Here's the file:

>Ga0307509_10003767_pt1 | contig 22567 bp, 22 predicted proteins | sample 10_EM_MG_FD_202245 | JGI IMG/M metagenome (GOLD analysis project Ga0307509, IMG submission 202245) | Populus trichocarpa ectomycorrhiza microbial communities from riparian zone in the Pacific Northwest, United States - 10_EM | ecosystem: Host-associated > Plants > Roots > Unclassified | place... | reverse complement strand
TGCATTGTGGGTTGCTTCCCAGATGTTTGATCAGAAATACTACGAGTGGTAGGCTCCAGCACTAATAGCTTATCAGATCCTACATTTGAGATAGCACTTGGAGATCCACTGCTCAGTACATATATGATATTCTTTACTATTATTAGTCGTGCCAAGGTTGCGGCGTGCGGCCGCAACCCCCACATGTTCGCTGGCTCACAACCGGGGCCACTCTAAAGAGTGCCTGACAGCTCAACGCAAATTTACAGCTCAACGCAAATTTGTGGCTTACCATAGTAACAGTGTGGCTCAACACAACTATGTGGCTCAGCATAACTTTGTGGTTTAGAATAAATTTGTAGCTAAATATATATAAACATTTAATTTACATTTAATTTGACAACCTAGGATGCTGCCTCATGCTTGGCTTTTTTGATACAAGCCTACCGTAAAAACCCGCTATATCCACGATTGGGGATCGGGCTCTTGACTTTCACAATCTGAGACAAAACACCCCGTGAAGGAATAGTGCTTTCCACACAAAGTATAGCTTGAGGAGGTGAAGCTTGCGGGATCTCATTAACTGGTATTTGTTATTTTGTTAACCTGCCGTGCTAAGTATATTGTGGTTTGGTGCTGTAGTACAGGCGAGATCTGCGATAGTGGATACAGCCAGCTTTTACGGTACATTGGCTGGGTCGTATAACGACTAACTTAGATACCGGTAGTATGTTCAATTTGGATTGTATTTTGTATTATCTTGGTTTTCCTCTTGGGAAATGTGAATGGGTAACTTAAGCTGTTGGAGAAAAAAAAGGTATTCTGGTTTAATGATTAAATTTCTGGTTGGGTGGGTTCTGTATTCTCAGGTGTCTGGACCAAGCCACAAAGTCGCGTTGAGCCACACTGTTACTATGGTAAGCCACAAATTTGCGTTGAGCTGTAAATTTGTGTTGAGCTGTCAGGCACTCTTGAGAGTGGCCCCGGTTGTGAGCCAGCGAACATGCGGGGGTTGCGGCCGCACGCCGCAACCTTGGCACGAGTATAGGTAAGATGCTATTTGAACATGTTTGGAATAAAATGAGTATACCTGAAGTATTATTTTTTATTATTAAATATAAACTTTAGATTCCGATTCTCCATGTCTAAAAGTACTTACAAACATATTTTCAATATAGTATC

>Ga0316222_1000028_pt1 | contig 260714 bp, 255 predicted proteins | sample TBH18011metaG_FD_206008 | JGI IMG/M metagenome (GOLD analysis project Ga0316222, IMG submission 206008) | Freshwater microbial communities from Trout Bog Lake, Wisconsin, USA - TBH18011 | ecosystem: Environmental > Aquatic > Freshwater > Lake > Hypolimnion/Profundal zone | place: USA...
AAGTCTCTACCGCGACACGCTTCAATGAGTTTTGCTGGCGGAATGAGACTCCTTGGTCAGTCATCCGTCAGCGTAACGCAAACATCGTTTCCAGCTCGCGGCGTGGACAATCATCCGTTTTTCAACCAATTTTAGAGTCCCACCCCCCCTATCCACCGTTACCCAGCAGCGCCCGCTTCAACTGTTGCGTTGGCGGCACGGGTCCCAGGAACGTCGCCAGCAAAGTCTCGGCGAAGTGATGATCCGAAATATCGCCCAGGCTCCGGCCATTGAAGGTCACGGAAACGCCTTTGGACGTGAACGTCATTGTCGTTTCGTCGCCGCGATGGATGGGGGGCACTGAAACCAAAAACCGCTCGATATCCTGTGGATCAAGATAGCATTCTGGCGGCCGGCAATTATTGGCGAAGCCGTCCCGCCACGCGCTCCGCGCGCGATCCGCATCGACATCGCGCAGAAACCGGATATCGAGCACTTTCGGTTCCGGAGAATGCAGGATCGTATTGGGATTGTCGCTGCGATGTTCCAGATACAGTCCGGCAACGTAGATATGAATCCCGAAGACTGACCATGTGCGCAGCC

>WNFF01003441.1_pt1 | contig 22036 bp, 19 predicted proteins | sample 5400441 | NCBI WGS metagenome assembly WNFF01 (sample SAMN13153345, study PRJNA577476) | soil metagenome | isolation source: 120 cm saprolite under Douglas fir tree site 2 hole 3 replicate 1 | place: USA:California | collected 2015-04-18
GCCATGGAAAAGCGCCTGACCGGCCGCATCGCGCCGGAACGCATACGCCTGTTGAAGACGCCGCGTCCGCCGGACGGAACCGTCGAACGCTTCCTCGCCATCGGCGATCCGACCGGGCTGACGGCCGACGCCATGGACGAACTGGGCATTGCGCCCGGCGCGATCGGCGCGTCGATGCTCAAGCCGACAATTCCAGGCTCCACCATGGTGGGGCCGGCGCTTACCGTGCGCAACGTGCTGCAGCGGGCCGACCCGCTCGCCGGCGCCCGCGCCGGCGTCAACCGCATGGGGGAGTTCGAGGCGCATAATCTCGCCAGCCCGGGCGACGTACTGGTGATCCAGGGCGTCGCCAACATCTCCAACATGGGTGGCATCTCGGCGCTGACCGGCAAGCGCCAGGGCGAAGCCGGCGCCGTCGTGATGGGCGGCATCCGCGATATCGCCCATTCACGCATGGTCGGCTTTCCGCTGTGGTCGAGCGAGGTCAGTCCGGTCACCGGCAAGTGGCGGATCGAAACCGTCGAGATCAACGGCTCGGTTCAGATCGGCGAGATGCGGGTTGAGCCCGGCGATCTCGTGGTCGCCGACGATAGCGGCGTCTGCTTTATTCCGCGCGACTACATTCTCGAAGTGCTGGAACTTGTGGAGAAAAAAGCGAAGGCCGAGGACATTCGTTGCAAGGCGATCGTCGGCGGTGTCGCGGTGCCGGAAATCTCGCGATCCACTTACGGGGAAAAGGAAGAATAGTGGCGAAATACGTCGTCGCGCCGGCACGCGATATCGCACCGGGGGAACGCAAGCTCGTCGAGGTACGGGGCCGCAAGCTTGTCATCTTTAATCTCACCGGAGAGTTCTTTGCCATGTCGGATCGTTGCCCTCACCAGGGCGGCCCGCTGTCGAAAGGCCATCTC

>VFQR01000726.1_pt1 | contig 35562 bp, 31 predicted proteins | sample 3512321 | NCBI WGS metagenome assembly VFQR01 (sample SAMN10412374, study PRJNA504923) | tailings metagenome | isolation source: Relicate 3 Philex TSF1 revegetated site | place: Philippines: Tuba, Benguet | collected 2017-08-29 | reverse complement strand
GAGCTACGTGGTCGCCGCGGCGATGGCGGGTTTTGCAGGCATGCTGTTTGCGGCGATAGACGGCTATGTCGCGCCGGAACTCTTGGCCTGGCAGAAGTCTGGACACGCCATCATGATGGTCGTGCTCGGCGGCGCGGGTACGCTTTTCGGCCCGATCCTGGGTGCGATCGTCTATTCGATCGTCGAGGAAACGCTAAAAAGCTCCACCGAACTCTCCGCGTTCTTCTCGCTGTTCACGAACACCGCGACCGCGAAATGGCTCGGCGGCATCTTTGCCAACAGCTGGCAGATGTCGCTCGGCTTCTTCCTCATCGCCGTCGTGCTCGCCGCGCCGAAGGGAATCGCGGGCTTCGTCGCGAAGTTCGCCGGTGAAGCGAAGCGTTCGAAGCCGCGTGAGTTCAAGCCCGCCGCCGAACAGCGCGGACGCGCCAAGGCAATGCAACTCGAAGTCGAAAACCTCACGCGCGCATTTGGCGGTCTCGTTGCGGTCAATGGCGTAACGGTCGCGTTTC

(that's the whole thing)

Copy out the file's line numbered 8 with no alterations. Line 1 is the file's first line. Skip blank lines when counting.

GAGCTACGTGGTCGCCGCGGCGATGGCGGGTTTTGCAGGCATGCTGTTTGCGGCGATAGACGGCTATGTCGCGCCGGAACTCTTGGCCTGGCAGAAGTCTGGACACGCCATCATGATGGTCGTGCTCGGCGGCGCGGGTACGCTTTTCGGCCCGATCCTGGGTGCGATCGTCTATTCGATCGTCGAGGAAACGCTAAAAAGCTCCACCGAACTCTCCGCGTTCTTCTCGCTGTTCACGAACACCGCGACCGCGAAATGGCTCGGCGGCATCTTTGCCAACAGCTGGCAGATGTCGCTCGGCTTCTTCCTCATCGCCGTCGTGCTCGCCGCGCCGAAGGGAATCGCGGGCTTCGTCGCGAAGTTCGCCGGTGAAGCGAAGCGTTCGAAGCCGCGTGAGTTCAAGCCCGCCGCCGAACAGCGCGGACGCGCCAAGGCAATGCAACTCGAAGTCGAAAACCTCACGCGCGCATTTGGCGGTCTCGTTGCGGTCAATGGCGTAACGGTCGCGTTTC